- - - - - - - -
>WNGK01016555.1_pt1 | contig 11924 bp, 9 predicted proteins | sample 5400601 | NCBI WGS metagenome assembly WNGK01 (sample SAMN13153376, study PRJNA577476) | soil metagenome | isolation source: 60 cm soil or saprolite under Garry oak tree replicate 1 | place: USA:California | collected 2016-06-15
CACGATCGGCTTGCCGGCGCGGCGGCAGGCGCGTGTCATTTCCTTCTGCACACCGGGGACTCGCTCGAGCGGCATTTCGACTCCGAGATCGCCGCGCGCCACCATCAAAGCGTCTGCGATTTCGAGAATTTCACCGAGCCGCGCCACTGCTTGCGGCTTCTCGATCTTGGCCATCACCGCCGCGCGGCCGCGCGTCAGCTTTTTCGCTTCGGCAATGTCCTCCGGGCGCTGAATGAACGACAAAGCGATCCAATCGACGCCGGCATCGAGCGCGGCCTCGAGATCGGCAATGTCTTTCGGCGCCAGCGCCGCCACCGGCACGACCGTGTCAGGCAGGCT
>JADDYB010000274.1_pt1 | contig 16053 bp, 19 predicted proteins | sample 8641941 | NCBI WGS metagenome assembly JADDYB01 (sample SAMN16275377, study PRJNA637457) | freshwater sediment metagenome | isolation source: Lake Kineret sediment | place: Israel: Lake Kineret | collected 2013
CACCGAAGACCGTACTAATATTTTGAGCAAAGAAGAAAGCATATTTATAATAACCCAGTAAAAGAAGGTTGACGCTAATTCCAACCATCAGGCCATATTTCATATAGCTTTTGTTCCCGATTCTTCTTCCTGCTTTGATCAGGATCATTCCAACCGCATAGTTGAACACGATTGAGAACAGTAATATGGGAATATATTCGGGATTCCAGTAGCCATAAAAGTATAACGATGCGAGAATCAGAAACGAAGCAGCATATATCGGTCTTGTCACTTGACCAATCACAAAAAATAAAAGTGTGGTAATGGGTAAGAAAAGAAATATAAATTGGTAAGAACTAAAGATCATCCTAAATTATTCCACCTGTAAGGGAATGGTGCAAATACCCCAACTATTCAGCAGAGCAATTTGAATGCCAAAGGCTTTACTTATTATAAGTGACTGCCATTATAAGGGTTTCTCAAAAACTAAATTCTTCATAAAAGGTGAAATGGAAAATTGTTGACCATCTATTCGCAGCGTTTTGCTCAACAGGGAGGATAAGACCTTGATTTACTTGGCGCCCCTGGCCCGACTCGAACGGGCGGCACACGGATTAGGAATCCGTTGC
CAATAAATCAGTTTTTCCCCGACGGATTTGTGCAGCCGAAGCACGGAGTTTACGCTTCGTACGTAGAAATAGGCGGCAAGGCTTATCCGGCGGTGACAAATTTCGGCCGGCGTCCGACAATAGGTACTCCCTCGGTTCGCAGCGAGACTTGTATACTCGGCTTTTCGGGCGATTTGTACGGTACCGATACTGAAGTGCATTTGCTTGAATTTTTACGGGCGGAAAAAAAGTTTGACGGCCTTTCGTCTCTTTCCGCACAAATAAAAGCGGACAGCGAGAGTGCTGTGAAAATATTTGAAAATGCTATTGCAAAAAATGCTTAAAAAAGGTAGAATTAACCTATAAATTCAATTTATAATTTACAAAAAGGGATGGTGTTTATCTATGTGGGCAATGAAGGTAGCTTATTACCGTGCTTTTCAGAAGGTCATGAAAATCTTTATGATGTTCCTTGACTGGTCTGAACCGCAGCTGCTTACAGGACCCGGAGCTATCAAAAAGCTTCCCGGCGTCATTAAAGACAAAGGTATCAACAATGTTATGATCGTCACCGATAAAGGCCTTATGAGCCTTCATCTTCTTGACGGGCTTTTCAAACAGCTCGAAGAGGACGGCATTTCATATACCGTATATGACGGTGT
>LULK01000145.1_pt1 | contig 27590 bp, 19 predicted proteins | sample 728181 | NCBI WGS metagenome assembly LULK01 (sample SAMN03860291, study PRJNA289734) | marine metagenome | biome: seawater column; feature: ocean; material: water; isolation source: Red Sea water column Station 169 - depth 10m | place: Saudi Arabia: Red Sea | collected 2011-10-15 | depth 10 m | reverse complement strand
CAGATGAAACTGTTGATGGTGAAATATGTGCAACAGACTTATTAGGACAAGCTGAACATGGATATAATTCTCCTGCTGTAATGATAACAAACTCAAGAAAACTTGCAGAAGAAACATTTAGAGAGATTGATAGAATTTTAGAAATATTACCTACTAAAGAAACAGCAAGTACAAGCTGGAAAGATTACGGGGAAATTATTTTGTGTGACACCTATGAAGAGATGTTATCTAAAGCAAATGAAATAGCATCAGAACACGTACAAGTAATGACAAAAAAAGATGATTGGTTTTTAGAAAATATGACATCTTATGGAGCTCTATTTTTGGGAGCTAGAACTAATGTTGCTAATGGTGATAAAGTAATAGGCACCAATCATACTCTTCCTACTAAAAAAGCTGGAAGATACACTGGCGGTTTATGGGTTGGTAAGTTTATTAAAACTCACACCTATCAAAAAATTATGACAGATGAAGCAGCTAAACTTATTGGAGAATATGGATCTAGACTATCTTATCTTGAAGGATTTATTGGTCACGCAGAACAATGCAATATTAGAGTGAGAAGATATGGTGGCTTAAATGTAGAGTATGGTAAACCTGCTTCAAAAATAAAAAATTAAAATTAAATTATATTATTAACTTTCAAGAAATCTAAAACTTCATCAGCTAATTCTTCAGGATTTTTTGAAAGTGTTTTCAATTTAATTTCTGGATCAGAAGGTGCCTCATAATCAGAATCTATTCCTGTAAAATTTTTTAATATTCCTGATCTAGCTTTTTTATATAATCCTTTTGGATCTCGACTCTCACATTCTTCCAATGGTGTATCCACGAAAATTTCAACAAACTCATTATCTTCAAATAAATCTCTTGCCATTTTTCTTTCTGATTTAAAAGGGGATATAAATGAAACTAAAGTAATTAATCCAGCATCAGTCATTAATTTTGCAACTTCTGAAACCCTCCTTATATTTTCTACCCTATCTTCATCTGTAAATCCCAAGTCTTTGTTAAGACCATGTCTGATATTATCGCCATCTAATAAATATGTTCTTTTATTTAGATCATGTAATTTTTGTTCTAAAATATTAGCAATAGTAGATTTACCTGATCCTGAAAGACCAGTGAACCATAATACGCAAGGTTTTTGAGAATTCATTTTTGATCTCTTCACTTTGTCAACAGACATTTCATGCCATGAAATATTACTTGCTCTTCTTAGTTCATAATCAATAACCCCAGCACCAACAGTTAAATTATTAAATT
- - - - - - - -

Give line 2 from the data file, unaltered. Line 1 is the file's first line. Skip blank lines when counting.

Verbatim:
CACGATCGGCTTGCCGGCGCGGCGGCAGGCGCGTGTCATTTCCTTCTGCACACCGGGGACTCGCTCGAGCGGCATTTCGACTCCGAGATCGCCGCGCGCCACCATCAAAGCGTCTGCGATTTCGAGAATTTCACCGAGCCGCGCCACTGCTTGCGGCTTCTCGATCTTGGCCATCACCGCCGCGCGGCCGCGCGTCAGCTTTTTCGCTTCGGCAATGTCCTCCGGGCGCTGAATGAACGACAAAGCGATCCAATCGACGCCGGCATCGAGCGCGGCCTCGAGATCGGCAATGTCTTTCGGCGCCAGCGCCGCCACCGGCACGACCGTGTCAGGCAGGCT